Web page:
The Remarkable Life Of Julia Child

by Bob Spitz


Paperback, 557 pages, Random House Inc, List Price: $16 | purchase


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Book Summary

Julia Child was a genuine rebel: She took the pretensions that embellished French cuisine and fricasseed them to a fare-thee-well, paving the way for a new era of American food — not to mention blazing a new trail in television. Bob Spitz reveals the history behind the woman who taught America how to cook.

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7 weeks on NPR Hardcover Nonfiction Bestseller List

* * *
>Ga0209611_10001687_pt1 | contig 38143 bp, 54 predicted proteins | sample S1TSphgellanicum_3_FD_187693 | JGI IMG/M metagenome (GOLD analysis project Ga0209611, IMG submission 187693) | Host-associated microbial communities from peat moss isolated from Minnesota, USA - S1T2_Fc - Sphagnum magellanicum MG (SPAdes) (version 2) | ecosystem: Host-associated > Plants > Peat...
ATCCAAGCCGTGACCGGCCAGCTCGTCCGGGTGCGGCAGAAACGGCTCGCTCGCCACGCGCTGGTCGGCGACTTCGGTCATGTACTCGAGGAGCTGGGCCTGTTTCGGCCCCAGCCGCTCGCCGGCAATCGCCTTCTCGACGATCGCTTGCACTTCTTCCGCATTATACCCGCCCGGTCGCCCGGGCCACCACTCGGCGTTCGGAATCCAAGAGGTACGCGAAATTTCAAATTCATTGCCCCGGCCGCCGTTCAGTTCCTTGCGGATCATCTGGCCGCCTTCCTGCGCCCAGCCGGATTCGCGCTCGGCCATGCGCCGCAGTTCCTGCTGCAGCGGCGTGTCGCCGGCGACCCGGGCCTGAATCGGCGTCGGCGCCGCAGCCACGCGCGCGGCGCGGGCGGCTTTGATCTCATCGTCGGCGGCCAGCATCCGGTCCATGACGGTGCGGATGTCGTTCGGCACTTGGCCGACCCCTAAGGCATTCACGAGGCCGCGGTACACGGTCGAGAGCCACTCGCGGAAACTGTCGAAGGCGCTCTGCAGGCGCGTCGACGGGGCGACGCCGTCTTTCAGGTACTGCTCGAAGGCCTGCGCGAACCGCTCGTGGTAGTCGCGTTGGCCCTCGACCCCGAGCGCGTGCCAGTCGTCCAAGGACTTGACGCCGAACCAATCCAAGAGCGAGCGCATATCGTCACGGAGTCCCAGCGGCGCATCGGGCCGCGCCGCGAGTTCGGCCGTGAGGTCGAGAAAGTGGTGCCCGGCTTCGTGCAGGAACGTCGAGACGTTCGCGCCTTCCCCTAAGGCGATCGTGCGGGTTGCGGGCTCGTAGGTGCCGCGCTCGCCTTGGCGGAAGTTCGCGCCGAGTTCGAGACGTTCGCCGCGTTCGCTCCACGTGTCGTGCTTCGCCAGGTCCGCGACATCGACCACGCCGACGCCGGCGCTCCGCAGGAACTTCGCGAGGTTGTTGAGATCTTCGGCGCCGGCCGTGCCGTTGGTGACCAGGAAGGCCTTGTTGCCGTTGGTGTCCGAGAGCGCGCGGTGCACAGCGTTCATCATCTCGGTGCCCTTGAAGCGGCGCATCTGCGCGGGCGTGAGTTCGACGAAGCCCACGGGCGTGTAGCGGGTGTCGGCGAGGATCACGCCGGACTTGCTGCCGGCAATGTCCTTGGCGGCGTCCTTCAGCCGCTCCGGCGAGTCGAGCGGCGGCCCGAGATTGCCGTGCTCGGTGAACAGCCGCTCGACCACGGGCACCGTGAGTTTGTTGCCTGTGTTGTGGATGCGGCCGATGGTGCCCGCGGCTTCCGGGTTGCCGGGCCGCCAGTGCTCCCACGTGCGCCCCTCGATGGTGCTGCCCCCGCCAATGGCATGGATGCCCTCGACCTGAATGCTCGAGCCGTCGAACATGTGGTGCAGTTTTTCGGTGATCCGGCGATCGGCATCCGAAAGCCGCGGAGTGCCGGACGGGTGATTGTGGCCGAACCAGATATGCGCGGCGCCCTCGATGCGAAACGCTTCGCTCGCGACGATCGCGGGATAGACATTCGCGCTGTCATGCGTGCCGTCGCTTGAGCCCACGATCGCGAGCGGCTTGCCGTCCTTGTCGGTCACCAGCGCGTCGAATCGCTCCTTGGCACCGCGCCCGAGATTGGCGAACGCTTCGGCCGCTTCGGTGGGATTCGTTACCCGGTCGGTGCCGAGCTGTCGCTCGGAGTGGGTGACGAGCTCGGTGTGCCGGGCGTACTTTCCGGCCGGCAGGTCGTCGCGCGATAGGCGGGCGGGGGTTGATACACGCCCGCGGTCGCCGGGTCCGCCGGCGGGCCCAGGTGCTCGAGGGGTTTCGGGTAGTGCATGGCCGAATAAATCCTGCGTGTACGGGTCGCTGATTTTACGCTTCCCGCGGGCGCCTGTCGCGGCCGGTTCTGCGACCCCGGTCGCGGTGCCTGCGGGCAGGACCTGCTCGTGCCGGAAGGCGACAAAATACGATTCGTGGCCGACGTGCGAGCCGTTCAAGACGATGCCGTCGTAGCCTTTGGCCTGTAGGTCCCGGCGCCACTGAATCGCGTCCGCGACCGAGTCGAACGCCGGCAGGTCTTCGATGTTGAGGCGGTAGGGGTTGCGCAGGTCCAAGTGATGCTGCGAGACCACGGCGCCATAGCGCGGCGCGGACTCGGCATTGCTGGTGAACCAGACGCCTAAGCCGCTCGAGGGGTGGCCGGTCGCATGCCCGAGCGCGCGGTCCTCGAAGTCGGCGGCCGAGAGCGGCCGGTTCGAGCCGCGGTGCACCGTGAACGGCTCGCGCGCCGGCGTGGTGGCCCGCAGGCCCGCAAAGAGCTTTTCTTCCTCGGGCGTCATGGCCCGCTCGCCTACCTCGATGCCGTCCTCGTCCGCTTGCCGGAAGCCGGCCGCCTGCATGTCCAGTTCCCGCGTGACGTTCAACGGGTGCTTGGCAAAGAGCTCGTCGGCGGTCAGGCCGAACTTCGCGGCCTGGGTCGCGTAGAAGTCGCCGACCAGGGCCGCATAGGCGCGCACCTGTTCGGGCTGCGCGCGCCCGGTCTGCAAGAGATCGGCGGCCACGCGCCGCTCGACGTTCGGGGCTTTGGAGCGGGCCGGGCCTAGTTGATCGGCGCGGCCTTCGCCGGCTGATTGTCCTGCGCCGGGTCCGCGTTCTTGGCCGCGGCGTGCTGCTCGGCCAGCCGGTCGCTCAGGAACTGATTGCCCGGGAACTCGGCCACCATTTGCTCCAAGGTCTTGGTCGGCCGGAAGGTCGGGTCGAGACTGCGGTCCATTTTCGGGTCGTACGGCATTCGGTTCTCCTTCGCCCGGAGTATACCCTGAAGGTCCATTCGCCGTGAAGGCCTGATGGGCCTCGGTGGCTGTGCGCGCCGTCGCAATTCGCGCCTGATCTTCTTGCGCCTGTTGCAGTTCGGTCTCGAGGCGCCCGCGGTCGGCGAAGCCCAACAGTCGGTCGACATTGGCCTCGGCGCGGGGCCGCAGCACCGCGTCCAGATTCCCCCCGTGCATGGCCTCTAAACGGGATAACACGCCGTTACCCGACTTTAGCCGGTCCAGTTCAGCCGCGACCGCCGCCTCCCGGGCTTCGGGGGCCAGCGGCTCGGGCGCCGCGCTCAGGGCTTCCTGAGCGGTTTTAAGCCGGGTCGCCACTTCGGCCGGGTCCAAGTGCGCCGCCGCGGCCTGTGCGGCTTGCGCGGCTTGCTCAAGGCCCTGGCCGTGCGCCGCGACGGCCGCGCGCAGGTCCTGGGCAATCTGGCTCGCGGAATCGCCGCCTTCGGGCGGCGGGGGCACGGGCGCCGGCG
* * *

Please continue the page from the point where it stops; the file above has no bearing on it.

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True Originals: Biographies That Defy Expectations

If Julia Child didn't exist, not even the most imaginative novelist could have invented her. America's most famous culinary celebrity started her career working for the Office of Strategic Services (the country's spy agency before the advent of the CIA) during World War II, before discovering that her true passion was not espionage but French cuisine. And in an era when a 50-year-old, 6-foot-2-inch woman with a funny voice wasn't supposed to become a television star, Child revolutionized the

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